I always find trends fascinating becuase after all, they are a reflection of who we are as a collective. Name trends are no exception to this. I am sure you have noticed that at one time there were a lot of Taylor’s, Tyler’s, Tamlyn’s, Tielay’es …and many more versions I cannot remember now. Britney (in many different spellings) went through a phase, and Kristen and Kirsten, Brett and Brent’s too. It is definitely interesting.
Currently the number one criterion in choosing a name is its uniqueness and by all of us choosing by that, it is hard to find true uniqueness. According to Edward Callary, editor of Names, the journal of the American Name Society, name trends tends to come in 30-year-cycles. ‘A name will come on strong,’ he says, ‘then when that first Courtney becomes an adult, we decide it’s an adult’s name and stop giving it to babies’. Then once the original owners are gone, their names regain popularity – which is why there has been a sudden resurgence of Hannah’s, Jacob’s and Max’s. Put another way, Barbara, Karen and Susan are currently the names of middle-ages women…. but its not unthinkable that today’s Britney will name her daughter Susan.
There are, of course, fad names, and they change often. A fad name almost always becomes trendy because some famous person has it. For example, Shirley Temple was at the height of her childhood career in the late ’30s (hence, a lot of 60-year old women called Shirley). There are many examples and I am sure if you think for just 5 seconds you can name a handful of friends.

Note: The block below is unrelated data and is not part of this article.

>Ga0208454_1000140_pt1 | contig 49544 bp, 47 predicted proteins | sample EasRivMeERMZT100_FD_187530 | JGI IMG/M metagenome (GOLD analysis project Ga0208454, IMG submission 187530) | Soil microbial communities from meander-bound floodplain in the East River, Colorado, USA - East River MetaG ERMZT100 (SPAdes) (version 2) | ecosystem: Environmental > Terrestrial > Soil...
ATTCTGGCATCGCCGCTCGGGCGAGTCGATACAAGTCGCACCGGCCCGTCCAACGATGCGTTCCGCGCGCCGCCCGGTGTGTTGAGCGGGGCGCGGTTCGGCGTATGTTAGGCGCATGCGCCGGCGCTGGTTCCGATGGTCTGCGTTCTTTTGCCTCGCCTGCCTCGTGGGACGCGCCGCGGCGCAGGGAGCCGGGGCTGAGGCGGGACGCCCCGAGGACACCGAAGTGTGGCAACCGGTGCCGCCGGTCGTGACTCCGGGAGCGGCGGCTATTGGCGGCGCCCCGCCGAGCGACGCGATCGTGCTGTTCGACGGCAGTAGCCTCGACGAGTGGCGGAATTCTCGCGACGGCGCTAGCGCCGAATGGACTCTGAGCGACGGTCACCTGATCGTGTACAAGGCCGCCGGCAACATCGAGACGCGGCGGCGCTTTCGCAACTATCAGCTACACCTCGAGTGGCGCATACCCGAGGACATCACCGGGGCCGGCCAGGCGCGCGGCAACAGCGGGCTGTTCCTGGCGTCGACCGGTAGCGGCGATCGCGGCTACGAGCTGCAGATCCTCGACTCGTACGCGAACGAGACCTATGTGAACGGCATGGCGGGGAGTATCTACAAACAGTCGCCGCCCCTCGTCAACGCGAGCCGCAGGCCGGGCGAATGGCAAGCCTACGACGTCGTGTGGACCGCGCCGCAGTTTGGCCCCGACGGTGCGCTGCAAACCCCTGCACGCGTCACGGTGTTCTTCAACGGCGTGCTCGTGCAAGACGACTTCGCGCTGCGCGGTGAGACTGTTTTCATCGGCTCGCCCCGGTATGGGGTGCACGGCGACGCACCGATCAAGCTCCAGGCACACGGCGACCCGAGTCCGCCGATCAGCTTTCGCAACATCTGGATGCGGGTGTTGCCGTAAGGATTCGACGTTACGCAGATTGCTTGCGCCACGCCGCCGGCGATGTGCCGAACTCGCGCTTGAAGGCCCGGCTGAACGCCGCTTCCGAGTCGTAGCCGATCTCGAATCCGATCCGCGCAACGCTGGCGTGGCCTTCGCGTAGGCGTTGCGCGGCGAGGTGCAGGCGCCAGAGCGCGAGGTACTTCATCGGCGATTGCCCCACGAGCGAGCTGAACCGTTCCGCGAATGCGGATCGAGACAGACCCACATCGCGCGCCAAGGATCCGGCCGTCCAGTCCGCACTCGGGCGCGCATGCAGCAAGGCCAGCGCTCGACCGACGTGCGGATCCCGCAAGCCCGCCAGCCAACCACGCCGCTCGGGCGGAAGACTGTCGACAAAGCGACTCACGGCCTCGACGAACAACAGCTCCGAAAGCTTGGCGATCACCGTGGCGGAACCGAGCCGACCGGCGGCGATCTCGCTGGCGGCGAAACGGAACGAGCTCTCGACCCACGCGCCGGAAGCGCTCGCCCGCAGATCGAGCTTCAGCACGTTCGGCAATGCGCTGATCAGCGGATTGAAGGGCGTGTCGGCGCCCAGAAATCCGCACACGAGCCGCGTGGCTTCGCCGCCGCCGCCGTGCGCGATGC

It is hard to write this post without mentioning some names that make me smile most days. In South Africa English is not the first language of a great portion of the population (we have 11 official languages). At the time when English was being taught to those, names of words started popping up. For example, ‘Precious’ (the lady at the till), ‘Happy’ (a friend’s gardener), ‘Memory’ (our char) and ‘Gift’ (our gardener), and then there are a few delightful ones like ‘Professor’ (who works at the garden center) and ‘Doctor’ (who became a local soccer hero). I think this stems from the times when children were named after virtues and this was just a natural continuance of that.
You cannot win either way I think, so just choose a name you like when naming your child and go for it. For crying out loud I am one to talk becuase it took me 6 months to finally settle on a name for our poor kitten. It went from Cloey to Daisy and finally to Pye. Let’s hope this sticks (and lucky for us she is not a child becuase if she were, there would be serious identitiy problems).